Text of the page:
Halloween may be over and done, but as winter darkens and the rains bring the gloomy gray, it’s not hard to imagine ghostly flickers in alleyways or wonder at the strange coincidences a new season brings. And with gift-giving season around the corner, you can please the demon and monster lovers in your crew with these books. The first two, possibly more like stocking stuffers, the latter, a beautiful coffee table book for adults who love Japan or have heritage to appreciate yōkai traditions.

First, in talking about books about yōkai, it’s important to stress that while the traditions always include a 100-monster parade down a street in Kyoto one night, and there’s a festival held to celebrate it there, yōkai are creatures that have been written and talked about all over Japan. Tales about yōkai have existed for centuries, now included in modern art forms such as manga, anime, and video games. Yōkai are creatively as much a part of the current day artistic landscape as they ever were.

The Japanese Yokai Handbook: A Guide to the Spookiest Ghosts, Demons, Monsters and Evil Creatures from Japanese Folklore by Masamu Kinoshita, illustrated by Hidemitsu Shigroka, contains 175 illustrated pages, leading kids through the who’s who in standard yōkai lore. Readers will find yōkai categorized: Super Scary, Super Mysterious, Super Powerful, Super Weird, Super Cute, Super Simple, Super Sad, Super Kind, Super Evil, and Super Stupid, and as per tradition, they total 100. Depicted in cheerful cartoon fashion, the book largely de-fangs the scary aspect of the supernatural in Japanese folklore with its use of colorful illustrations and the rather chirpy written tone, which I suspect will only be effective with younger children.

However, the book does talk about where the particular yōkai description was sourced, what historical book or modern-day writer/artist inspired the entry, and even has a few reports from local Japanese regions where yōkai have historically been sighted. Gross or gory aspects of the spirit creatures are glossed over quickly, while body parts — such as hands embedded in eyes or creatures whose mythology is centered around butts — are presented in the least threatening way possible. The tone remains lighthearted and entertaining throughout.


The next book brings the gore level a tad older, mostly because the angle was the more unusual side of yōkai, leaning horrific. Strange Japanese Yokai: A Guide to Weird, and Wonderful Monsters, Demons and Spirits by Kenji Murakami and translated by Zack Davisson, goes a bit longer than the handbook at 191 pages.

Here, the reader wanders through chapters titled “Yokai Superstars,” “Outrageous Yokai,” “Disgusting Yokai,” “Yokai Countermeasures and Weaknesses,” “Unexpected Origins,” “The Shameful Dead,” “Unique Yokai,” and “Yokai Prophets.” Notably, the yōkai here don’t overlap much with the other handbook.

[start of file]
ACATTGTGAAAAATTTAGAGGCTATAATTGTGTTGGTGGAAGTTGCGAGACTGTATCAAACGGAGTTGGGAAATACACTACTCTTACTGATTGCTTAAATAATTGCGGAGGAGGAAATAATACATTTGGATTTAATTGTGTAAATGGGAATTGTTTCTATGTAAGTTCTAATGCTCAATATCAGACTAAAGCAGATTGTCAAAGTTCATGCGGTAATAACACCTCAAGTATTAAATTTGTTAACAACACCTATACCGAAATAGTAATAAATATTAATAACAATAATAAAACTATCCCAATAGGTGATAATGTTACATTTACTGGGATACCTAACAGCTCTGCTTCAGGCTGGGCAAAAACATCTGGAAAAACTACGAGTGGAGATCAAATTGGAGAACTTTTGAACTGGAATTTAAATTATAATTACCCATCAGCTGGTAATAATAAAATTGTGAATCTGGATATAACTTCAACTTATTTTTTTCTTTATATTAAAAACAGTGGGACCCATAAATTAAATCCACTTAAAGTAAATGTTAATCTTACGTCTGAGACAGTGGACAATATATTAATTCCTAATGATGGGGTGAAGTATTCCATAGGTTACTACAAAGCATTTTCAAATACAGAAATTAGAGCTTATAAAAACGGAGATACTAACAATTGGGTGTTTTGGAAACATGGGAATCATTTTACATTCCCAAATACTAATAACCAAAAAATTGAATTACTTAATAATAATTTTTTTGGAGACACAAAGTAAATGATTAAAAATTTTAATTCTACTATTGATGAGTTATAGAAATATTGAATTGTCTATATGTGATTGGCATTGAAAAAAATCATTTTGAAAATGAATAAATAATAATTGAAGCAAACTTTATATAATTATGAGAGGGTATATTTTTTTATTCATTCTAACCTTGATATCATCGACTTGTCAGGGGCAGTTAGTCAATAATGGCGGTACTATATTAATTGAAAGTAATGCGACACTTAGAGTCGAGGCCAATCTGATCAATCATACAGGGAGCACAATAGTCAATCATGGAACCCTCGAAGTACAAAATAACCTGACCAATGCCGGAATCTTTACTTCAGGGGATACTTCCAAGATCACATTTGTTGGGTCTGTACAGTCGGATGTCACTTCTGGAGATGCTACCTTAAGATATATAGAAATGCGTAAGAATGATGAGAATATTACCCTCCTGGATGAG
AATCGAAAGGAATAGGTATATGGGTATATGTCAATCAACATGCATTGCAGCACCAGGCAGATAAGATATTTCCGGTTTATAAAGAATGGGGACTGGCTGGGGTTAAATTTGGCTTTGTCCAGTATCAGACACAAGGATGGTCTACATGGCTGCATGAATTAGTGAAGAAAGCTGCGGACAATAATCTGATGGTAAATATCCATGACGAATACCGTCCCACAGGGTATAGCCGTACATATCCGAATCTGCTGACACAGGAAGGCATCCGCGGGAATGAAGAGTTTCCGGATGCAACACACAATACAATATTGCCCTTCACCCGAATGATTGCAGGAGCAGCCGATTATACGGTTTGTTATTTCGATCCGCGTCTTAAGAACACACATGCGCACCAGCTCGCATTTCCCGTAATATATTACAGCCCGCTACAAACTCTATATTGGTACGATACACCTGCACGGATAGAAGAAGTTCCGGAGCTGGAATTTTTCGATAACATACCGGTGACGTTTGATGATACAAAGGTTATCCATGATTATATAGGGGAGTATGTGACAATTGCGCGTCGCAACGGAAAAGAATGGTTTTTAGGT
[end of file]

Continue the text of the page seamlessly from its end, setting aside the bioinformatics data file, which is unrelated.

The tone here is more straightforward than the prior book, and it tackles topics the other book does not, straying from a pure listing to talk about the dynamics of yōkai: how to repel them and survive them, and the element of shame that surrounds variations of them. As with the prior book, historical sources are cited and it continues the sense of this book falling within a tradition of documenting and exploring the edges of mysteries. The concepts here are more advanced, though the colorful illustrations continue to keep the frightening aspect of the yōkai at bay.


Now, for adults or high school students interested in the historical renditions of these creatures, check out Japanese Yokai and Other Supernatural Beings: Authentic Paintings and Prints of 100 Ghosts, Demons, Monsters and Magicians by Andreas Marks. With this read, yōkai aficionados will experience a 240-page visual feast and an introduction that includes a list of scholarship on ghosts, demons, monsters and magicians.

These beings appeared in texts as early as the eighth century, with the oldest discovered scroll featuring visual depictions of them from the sixteenth century. What’s interesting is that that specific scroll depicts a yōkai of tools, or tsukumogami, which aren’t described as much as other kinds of yōkai in popular culture or the prior books in this review. The tradition of the night parade of 100 demons, many of which were tools, became popular in 1776 — the year the United States won its independence. Toriyama Sekien (1712 – 1788) came out with three volumes depicting the creatures, going on to create other works of fantastical lore.

Author Andreas Marks sourced the book’s paintings and prints of his 100 beings from a variety of global sources, but leans heavily on the Minneapolis Institute of Art’s collection for two handscrolls from the 1800s: A Collection of Monsters and Night Parade of One Hundred Demons. This book is definitely one to savor alongside tea or coffee to explore slowly, taking in the fantastic details and printmaking/brush techniques.

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